Preparing your non-hibernating reptile for winter

With November upon us, it’s now the time of year when we experience all things fall. From football and turkey, to the changing color of the leaves and the chilly evenings, we know that winter is just around the corner. Now is the time to be thinking about your non-hibernating reptiles and what you can do to support their transition from warm to cold weather.

Some of the most popular reptiles that are kept as pets are not native to the U.S., or at least not native to areas outside of the tropics and/or hot, arid regions. Wherever your pet reptile is from, it’s definitely not native to your backyard. For these non-hibernating reptiles, like some popular tortoise species, iguanas, and ball pythons, enclosures must be prepared before cold weather hits.

The most important thing to consider is heat.

Non-hibernating reptiles must have a supplemental heat source in cold climates since they remain active all year. Stanfield heat mats are the perfect choice for non-hibernating reptiles because they provide gentle warmth and are nearly indestructible.

Tortoises—especially the extremely popular Sulcata tortoises—are one of the biggest pets you can own. And because they’re big, they need something that stands up to rugged use. Stanfield reptile heat pads are made of a fiberglass-reinforced composite material that is rigid, abrasion-resistant and non-porous. Their construction makes them “tortoise tough,” unlike cheap and flexible poly mats or dangerous heat bulbs.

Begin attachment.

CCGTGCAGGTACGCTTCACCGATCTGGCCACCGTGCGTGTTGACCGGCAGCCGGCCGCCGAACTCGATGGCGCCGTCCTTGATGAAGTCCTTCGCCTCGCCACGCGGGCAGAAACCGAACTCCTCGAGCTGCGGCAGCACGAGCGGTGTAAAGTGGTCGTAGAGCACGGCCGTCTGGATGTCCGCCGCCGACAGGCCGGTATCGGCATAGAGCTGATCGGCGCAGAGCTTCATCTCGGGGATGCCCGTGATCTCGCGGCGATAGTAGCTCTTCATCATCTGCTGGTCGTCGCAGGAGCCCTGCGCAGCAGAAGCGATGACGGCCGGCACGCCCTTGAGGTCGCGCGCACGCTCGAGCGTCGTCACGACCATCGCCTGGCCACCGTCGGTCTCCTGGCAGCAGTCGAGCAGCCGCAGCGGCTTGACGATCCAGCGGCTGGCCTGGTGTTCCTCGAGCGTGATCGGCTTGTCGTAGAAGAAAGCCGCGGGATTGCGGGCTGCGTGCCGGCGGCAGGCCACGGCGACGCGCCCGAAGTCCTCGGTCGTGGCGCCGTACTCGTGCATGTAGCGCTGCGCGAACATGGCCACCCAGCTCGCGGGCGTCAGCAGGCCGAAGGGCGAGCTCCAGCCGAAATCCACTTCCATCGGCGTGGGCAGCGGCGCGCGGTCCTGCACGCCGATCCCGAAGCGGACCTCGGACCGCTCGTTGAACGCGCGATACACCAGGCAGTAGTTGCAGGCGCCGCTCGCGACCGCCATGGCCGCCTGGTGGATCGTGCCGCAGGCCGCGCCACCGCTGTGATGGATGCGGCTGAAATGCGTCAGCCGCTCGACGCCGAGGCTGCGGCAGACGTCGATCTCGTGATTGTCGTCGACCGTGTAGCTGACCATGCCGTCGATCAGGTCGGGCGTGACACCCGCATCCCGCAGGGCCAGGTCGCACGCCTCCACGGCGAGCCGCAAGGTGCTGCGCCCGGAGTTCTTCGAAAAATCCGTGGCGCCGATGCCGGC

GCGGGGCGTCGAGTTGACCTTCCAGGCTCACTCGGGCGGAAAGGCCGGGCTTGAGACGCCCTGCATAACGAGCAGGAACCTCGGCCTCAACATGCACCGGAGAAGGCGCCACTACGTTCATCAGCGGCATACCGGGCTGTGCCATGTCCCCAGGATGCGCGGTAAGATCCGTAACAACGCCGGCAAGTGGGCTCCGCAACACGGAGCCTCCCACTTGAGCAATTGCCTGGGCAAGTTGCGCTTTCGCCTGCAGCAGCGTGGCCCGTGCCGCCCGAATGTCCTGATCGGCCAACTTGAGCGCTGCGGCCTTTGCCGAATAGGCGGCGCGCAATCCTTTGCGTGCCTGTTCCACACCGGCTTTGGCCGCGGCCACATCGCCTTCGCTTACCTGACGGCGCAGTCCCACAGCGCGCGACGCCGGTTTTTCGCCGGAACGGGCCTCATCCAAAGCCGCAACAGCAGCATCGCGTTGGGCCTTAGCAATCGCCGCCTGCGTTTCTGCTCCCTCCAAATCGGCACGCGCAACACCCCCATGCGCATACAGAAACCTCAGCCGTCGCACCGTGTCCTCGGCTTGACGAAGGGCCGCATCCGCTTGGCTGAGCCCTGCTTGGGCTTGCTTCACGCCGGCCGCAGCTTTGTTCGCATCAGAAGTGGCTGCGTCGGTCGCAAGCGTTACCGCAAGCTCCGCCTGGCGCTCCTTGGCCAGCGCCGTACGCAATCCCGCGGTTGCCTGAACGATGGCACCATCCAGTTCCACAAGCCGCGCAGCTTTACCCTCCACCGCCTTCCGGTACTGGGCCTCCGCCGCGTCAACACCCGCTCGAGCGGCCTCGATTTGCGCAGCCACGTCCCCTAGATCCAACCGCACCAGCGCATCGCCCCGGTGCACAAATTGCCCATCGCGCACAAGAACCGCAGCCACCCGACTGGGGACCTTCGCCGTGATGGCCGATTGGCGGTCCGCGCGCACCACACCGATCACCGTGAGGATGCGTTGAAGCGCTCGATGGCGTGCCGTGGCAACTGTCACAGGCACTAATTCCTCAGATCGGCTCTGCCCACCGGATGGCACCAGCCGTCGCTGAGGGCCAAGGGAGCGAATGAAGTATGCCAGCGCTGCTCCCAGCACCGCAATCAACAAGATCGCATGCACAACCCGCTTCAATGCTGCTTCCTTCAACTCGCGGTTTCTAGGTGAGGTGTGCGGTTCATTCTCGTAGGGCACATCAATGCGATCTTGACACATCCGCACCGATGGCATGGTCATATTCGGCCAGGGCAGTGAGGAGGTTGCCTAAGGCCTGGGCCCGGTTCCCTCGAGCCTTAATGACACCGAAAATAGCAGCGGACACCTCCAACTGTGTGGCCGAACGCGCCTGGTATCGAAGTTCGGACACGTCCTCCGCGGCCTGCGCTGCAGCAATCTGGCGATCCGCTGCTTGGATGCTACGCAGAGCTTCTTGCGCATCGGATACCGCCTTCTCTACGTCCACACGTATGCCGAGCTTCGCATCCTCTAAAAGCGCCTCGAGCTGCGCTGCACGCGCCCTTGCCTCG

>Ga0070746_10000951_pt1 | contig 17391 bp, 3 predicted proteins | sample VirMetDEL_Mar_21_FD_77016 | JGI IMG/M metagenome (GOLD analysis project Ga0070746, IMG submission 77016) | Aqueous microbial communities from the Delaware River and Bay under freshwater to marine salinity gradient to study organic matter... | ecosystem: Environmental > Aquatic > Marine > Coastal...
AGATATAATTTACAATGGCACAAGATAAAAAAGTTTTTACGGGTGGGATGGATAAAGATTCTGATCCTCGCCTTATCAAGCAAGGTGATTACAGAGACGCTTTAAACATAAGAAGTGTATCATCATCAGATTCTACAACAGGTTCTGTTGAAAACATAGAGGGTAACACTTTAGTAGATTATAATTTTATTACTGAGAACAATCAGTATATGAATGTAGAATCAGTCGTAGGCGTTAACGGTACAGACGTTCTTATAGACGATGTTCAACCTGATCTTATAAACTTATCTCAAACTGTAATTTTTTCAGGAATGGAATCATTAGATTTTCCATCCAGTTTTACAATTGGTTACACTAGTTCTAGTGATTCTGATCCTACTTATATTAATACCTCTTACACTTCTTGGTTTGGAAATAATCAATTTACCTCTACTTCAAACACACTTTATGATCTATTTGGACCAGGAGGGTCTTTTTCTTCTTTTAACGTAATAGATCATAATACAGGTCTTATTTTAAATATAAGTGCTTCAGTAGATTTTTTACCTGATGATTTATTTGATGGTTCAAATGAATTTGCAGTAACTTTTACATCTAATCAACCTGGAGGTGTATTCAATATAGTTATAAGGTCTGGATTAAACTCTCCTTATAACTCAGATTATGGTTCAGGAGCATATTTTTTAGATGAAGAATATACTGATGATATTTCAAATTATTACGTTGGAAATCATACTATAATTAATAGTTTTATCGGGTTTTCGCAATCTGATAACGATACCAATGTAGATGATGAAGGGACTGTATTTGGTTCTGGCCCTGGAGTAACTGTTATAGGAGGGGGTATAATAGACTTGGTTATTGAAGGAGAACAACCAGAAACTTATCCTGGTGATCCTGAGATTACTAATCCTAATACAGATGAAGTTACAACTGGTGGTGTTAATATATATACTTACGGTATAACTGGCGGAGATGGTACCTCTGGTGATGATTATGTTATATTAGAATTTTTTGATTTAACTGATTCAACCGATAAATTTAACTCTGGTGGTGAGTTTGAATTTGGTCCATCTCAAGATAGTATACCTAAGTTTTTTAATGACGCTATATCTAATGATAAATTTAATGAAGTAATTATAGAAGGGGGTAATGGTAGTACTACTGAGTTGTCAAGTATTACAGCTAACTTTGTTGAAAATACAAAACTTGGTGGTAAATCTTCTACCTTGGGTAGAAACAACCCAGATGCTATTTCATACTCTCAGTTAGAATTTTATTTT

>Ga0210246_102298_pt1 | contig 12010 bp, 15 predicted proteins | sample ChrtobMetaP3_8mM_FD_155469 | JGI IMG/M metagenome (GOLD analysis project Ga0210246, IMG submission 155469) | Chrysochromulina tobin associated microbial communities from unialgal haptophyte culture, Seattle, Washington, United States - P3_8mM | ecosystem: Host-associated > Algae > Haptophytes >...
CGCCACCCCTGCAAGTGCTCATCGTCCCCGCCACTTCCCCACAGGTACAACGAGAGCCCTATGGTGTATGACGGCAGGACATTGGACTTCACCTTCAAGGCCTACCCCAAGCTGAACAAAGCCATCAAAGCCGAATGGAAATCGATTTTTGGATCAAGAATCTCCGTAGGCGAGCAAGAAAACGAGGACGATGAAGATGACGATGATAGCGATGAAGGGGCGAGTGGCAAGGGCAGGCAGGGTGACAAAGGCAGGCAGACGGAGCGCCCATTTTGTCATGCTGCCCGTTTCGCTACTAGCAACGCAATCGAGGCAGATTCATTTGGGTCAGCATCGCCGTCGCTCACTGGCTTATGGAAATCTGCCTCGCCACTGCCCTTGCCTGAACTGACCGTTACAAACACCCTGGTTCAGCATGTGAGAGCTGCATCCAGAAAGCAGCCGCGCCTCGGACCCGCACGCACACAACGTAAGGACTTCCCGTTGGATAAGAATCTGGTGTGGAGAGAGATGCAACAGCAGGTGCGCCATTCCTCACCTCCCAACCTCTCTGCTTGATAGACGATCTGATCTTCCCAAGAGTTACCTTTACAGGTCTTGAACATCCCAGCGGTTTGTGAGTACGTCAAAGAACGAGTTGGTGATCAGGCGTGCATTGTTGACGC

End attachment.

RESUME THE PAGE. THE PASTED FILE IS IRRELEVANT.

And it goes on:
Stanfield heat mats are self-regulating based on the ambient air temperature, and on the surface, at full power, operate at about 30-35° F above the surrounding air. That means, in an environment that is 55-60° F, the surface temperature of the heat pad is 85-95° F, which is just right for many reptiles to rest on for a short time. A controller can regulate the heat mat surface temperature so it can be “dialed down” when the outside temperature increases. Heat mats work well on the floor or mounted to the side of an enclosure so heat is emitted next to the reptile. Always protect the power cord to prevent potential shock. Remember, check with your herp expert or veterinarian to ensure you are keeping your reptile warm enough during winter.

Shop Pet Heating PadsFor many of us, the wind is already creeping down into the U.S. from the Arctic and we’re waking up to frost in the morning. The most important thing to remember about winter and your non-hibernating pet is heat. Stanfield pet heat mats are a great addition to any enclosure and can keep your boa, iguana, or Sulcata tortoise warm and happy all winter long.